More recently Michael Foot has successfully sued newspapers who claimed he was somehow a Soviet ‘agent of influence’. But Chernyaev’s diaries show that the former Labour leader was by no means hostile to the Soviets. In October 1981 he led a big delegation to Moscow, to discuss Britain’s unilateral disarmament. Chernyaev notes ‘the Labour party’s metamorphosis: pragmatism, cynicism, frankness…’

‘Dear Comrade Brezhnev’, Foot said while shaking Brezhnev’s hand with both of his hands — this created the right inertia from the start. […] All of them liked each other and ‘parted as friends’. The General Secretary then ordered us to give them presents, which turned out to be pretty expensive.


All this repeated itself three years later, after Foot was succeeded by Neil Kinnock, and Brezhnev by the completely senile Konstantin Chernenko. Kinnock came to Moscow accompanied by, among others, the young Charles Clarke and Patricia Hewitt. Here is Chernyaev’s account, dated 1 December 1984:

Chernenko just read his brief and listened indifferently to Kinnock’s oratorical response. But then, in spite of all my preliminary work, Kinnock began to harass him with probing questions. The smell of confusion spread in the air. […] The Englishmen realised that they had crossed the line and began to retreat. For they had already received the most important promises they needed for politics at home, against Thatcher.

Chernyaev records how Charles Clarke, then Kinnock’s chief of staff, wanted to mention human rights in the communiqué. However, the Soviets said it was ‘awkward’ to ‘extort human rights’ on the top of such generous disarmament promises.

In fact a year later the party would seek Soviet advice once more, when Neil Kinnock sent his shadow minister for overseas development to the Kremlin. Chernyaev records: ‘We have discussed everything with him. I took it upon myself to promise him (in “preliminary order”, of course) everything they wanted from us, to beat Thatcher and get to power.’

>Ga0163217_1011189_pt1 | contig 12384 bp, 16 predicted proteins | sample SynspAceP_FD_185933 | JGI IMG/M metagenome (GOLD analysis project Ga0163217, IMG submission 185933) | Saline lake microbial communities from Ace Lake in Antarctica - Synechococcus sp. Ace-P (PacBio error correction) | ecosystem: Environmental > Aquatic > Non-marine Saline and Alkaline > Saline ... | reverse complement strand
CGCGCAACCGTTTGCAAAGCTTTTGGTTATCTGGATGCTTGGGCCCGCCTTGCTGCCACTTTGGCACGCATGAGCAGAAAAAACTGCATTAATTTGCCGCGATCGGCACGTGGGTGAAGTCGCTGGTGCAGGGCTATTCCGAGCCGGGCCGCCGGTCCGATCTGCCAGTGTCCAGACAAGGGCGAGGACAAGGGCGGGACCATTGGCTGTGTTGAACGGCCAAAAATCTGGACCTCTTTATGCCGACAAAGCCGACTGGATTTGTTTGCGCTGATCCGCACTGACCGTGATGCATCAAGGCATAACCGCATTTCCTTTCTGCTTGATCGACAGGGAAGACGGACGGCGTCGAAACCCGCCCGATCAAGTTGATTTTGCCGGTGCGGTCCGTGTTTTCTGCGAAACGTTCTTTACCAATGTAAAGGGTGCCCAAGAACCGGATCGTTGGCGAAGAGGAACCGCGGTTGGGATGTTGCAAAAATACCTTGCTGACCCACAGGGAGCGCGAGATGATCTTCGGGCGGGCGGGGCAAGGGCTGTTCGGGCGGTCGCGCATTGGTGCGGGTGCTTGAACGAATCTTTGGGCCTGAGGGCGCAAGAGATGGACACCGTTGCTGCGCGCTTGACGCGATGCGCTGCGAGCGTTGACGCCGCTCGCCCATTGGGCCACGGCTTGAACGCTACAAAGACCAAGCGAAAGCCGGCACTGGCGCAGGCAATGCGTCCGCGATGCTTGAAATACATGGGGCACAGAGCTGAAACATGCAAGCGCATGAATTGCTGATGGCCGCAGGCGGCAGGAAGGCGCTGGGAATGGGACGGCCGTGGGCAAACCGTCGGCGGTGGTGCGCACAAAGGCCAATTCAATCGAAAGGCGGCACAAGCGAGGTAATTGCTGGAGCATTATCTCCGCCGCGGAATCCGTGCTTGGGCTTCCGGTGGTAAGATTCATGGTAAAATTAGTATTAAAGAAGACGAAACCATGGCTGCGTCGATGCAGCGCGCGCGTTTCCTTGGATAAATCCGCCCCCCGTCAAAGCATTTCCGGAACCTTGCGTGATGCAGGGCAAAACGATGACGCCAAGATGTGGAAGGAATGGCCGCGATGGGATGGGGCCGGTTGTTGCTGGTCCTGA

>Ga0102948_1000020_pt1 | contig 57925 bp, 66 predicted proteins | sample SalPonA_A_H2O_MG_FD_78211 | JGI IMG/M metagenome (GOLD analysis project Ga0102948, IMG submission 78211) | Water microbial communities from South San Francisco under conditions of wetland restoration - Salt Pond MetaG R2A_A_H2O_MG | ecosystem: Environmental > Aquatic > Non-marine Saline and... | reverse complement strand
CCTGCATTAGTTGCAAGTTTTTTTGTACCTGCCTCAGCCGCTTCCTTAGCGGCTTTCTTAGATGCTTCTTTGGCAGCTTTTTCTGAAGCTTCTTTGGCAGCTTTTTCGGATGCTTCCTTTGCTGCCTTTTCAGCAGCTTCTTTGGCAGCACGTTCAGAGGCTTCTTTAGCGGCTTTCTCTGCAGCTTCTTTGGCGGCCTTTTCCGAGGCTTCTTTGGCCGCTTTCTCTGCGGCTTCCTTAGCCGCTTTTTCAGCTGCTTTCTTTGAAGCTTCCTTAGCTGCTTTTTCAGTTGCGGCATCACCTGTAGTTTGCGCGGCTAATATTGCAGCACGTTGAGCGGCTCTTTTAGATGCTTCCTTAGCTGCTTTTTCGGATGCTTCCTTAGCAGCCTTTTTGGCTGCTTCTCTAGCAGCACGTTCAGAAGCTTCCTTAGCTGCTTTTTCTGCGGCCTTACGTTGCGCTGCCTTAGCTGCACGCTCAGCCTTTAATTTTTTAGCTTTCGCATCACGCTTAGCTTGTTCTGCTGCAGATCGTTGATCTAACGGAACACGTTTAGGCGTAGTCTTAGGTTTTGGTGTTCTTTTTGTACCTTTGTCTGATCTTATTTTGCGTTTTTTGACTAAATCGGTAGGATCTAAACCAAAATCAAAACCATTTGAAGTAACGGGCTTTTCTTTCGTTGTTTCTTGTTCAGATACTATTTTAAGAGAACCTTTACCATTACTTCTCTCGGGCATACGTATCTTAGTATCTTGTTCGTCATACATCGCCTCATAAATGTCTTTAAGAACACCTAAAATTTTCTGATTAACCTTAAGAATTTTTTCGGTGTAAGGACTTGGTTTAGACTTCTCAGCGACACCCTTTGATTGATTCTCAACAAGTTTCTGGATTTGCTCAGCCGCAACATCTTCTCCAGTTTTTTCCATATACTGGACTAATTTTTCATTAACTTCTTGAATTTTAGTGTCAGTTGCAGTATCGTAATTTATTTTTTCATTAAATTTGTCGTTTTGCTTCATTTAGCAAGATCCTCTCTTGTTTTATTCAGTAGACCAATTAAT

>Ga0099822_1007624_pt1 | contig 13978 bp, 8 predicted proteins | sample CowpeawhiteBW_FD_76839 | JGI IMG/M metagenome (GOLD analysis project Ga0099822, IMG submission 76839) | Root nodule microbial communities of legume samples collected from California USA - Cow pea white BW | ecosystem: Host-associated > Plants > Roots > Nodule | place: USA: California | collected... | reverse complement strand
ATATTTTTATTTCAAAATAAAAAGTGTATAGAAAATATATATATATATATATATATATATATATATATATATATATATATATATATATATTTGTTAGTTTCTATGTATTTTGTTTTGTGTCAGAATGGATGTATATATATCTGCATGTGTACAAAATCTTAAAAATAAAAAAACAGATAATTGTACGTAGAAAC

Politicians like Foot or Kinnock, however, did not have the closest connections with the USSR. In those years, the Labour party was effectively controlled by its affiliated trade unions — and that is where the KGB and the International Department aimed to infiltrate. Today, we know that the union leader Jack Jones, once regarded as the most powerful man in Britain, was a KGB agent for most of his life. He was exposed by his last case officer, Colonel Oleg Gordievsky — the most famous MI6 agent in the KGB. Jones’s trade union — Transport and General Workers (T&G) — was the most powerful one in the Labour party. Its block vote covered 18 per cent of the total at annual conferences, and it effectively controlled dozens of safe Labour seats in parliament. Furthermore, T&G was notoriously undemocratic, with the General Secretary enjoying almost dictatorial power, and its political activity controlled by Jones’s unelected deputy, Alec Kitson. On 5 April 1980, soon after the Soviet invasion of Afghanistan, Chernyaev saw Kitson in Moscow:

I had prepared all thinkable arguments concerning Afghanistan, but he did not wish to hear them. ‘I don’t need to be persuaded,’ he said, ‘I understand everything without it, but I am “marked”. As “a Soviet agent” and “a traitor”, I simply won’t be listened to. As for you, none of you are ever there to be heard. The embassy is doing nothing. And if there are any Soviet visitors, they are only interested in buying another pair of trousers.’

He was quite drunk already, after seeing Soviet trade unionists. That is why he was violent and rude. There was a ‘fuck’ in about every sentence. I was ironic, joked, tried to insert the prepared arguments. As he was getting soberer, it became possible to get some particular things out of him. So, what we have agreed:

(a) We will send some clever guys to the Scottish Trade Union Congress. There will be an audience arranged for them and they will be able to deliver the Soviet point of view;